Burstyn: "I can tell you that when I studied with Lee, and I already had a career on stage, in film and on television. I started studying with him and doing the work that he taught, which is basically how to be real. The first time I worked with him, he said, 'You're very natural, darling, but you're not real.' Finally the day came when I was real, and not only in the Studio, but in my work. Being real is one thing when you do it for Lee in the Studio in a safe environment, but then when you try to bring that work to a picture that has to be shot quickly, it's not always possible. Or rather, it's possible but you don't always succeed. So I finally did it—I think it was The Last Picture Show, actually—and Lee saw it and he said, 'How long have you been studying with me now?' I said, 'Seven years.' He said, 'Yes, that's about what it usually takes.' It's not easy. Taking off the mask that you've been brought up to think is the right way to be—the nice, polite, acceptable, conventional way to be—and to be willing to peel that off and let show who you are underneath, that is hard."

A young woman admitted that she considered Burstyn to be one of her favorite actors and an extraordinary artist and that she is still mad to this day that Julia Roberts won the Oscar®. She wondered how Burstyn handled it?

"You know," Burstyn grinned, "I still have people who walk up to me on the street and go, 'You were robbed.' At first I didn't know what they were talking about. How do I handle it? I saw Julia Roberts on television the other night in an ad for a new movie she's playing and the thought that went through my mind was, 'You've got my second Oscar®!' "

Sunday, April 24, 2016

IFF PANAMÁ 2016: EL APÓSTATA (THE APOSTATE, 2015)—The Evening Class Interview With Federico Veiroj

Federico Veiroj's long-awaited third feature El Apóstata (The Apostate, 2015) had its world premiere at the 2015 Toronto International Film Festival, continued on to the 63rd San Sebastian International Film Festival (where it won both the FIPRESCI Award and a Special Jury Mention), and made a striking appearance in the rich, diverse Ibero-American Portal programmed by Diana Sanchez at the recently-held 5th edition of IFF Panamá.

As synopsized by José Teodoro in IFF Panamá's program capsule: "Sleepy eyed madrileño Gonzalo Tamayo (co-scenarist Álvaro Ogalla) is a dreamer. Though well into his 30s, he has no career, no compulsion to complete his studies and no romantic life to speak of. But he has decided on one clear goal, one ambition to animate him with a sense of purpose: to apostatize from the Catholic Church. Will the Church's archaic bureaucracy prove too labyrinthine for our slacker hero to navigate? Imaginative, sexy, and composed of one elegantly rendered image after another, Uruguayan Federico Vieroj's The Apostate is a sophisticated, Iberian spin on the man-child comedy."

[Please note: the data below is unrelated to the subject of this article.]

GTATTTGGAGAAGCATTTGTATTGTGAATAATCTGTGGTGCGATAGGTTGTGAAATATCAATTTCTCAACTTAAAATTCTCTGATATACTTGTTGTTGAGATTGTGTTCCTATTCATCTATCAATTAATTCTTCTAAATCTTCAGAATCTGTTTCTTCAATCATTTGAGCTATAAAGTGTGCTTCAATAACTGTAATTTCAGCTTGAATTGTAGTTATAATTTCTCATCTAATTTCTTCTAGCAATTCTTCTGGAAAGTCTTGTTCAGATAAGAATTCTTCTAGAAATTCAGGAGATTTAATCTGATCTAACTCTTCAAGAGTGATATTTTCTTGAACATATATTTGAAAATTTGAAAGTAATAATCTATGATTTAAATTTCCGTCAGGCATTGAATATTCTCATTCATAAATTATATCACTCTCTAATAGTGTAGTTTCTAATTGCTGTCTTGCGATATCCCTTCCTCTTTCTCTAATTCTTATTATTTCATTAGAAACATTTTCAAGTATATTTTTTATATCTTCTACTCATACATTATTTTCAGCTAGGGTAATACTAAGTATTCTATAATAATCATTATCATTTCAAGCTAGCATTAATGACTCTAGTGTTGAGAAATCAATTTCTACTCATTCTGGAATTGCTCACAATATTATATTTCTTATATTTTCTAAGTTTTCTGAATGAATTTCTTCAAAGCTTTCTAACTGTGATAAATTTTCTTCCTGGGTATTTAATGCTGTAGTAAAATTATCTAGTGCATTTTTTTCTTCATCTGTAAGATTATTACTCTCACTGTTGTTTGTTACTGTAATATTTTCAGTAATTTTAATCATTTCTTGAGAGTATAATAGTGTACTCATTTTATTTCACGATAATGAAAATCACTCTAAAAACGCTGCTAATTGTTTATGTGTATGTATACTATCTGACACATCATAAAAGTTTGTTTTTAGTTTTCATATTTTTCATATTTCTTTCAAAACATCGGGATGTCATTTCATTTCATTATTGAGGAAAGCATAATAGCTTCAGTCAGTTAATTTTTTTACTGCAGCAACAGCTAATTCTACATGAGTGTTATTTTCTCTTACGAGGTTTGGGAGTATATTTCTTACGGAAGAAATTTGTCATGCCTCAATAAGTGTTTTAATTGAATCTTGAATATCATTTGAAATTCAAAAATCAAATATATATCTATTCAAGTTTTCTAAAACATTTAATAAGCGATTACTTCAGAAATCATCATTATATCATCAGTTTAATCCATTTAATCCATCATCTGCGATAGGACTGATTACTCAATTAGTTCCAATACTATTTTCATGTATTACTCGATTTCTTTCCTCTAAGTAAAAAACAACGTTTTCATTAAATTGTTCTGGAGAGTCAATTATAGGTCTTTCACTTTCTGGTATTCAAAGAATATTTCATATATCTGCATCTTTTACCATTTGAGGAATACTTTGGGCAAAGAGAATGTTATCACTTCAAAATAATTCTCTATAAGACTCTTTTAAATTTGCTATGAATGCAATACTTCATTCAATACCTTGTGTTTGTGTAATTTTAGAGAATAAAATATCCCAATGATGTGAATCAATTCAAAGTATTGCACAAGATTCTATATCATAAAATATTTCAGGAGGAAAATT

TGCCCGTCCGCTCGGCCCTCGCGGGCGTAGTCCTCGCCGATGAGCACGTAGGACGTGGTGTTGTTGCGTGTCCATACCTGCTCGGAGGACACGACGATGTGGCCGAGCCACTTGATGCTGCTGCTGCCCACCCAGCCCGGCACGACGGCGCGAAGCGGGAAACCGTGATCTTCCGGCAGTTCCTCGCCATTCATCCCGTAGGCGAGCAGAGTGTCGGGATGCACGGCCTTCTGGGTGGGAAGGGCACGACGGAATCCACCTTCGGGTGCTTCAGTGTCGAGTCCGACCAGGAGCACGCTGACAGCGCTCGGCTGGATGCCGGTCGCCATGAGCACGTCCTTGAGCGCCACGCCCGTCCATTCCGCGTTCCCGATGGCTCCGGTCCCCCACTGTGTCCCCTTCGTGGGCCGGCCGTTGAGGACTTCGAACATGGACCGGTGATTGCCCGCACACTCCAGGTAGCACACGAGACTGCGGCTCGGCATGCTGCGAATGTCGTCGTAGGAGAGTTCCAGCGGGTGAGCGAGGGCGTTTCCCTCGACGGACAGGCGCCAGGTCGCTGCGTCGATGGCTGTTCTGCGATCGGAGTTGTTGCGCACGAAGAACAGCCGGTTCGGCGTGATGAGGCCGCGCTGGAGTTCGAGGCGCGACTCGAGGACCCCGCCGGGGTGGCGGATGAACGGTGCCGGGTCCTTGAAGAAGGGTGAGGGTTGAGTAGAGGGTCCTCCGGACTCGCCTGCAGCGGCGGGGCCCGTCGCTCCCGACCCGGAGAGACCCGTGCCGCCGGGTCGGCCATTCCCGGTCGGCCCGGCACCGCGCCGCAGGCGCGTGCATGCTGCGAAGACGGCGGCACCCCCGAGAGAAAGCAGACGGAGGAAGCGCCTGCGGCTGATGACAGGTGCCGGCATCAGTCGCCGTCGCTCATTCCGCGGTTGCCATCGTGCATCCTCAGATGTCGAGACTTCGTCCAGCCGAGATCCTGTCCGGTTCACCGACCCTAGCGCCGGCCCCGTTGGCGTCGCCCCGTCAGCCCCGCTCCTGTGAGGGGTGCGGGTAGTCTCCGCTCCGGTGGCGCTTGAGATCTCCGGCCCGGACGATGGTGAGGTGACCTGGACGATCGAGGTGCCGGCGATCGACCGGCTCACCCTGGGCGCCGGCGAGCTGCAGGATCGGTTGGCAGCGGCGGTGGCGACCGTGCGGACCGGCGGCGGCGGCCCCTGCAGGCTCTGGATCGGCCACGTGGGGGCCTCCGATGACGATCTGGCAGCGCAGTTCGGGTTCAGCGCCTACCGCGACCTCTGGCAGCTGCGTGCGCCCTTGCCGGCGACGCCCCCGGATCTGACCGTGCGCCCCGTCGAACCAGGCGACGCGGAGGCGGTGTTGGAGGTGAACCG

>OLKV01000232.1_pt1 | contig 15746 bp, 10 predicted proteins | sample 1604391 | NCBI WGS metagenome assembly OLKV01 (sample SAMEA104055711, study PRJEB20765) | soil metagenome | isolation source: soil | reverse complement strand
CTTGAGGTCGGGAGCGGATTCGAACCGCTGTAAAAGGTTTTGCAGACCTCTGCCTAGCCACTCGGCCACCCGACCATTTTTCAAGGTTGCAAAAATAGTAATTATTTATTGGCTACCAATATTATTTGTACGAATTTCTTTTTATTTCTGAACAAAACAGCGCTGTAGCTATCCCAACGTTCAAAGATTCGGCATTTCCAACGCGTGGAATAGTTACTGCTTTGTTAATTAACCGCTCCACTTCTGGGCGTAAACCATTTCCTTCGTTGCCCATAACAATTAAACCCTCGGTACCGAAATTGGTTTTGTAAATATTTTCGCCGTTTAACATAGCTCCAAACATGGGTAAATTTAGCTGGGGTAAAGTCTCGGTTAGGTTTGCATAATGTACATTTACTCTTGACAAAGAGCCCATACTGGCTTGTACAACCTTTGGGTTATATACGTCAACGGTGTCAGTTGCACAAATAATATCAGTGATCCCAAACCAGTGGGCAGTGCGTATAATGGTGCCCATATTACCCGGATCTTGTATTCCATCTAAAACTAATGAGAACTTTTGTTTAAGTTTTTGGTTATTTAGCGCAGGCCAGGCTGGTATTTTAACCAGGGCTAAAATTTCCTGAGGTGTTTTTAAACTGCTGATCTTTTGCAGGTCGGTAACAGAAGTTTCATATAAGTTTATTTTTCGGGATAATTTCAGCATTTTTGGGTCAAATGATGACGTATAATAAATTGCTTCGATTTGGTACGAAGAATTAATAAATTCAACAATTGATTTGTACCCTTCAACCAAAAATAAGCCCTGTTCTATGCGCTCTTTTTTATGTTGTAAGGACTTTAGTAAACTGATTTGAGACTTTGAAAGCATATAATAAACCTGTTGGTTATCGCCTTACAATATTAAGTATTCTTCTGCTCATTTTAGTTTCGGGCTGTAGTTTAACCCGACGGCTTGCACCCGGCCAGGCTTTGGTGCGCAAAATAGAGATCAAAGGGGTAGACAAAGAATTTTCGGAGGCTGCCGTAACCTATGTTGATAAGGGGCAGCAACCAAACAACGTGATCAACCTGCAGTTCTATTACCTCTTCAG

The Apostate is scheduled for two upcoming screenings in the 59th San Francisco International Film Festival (SFIFF), currently in progress, where Robert Avila notes in his program capsule: "More than a portrait of a man unwilling to fully grow up, The Apostate prompts subtle questions and subversive pleasures in its battle of wills between a would-be renegade and some of the more intimate institutions of social control."

Lead actor / co-writer Álvaro Ogalla is expected to attend these SFIFF screenings and—in anticipation of my own scheduled conversation with Ogalla—I offer my earlier conversation with director Veiroj from IFF Panamá, in turn anticipating the film's North American theatrical release through Breaking Glass Pictures, who acquired the film from FiGaFilms, who have likewise sold The Apostate to a host of territories, including France, Mexico, Brazil, Panama, Argentina and Central America.



As profiled on the SFIFF website: "Born in 1976 in Montevideo, Uruguay, Federico Veiroj began making short films in 1996, first entering festivals with As Follows (2004), a warm and witty coming-of-age tale set amid the filmmaker's own Jewish subculture of Montevideo. His first feature, Acne (2007), premiered in the Directors' Fortnight at Cannes and garnered accolades internationally. His follow-up, A Useful Life (SFIFF 2011), a loving and deftly drawn black-and-white homage to a life in the cinema, won the Coral Grand Prize for Best Film at the Havana Film Festival."

[This conversation is not for the spoiler-wary!!]

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Michael Guillén: In your conversations with Danny Kasman at MUBI's The Notebook and José Teodoro at Film Comment following the film's world premiere at TIFF, you've made it clear that The Apostate is less concerned with a sociopolitical critique of the Catholic Church, and engaged more with the fanciful query of whether or not one can break with the past and, in gist, erase its effects. The presumed answer is no, and this is confirmed by the lovely image where we are shown our madrileño protagonist Gonzalo Tamayo (Álvaro Ogalla) with his shoe laces untied. The camera pans around the room and returns to his untied shoelaces, though now on Gonzalo's boyhood shoes, suggesting that he has not changed since childhood. Is this image a wry comment on the impossibility of the task Gonzalo has set for himself because of the very nature of his character? Can you speak to how in your films the strength and / or purity of image guides narrative? Alternately, how image becomes the script, is the script?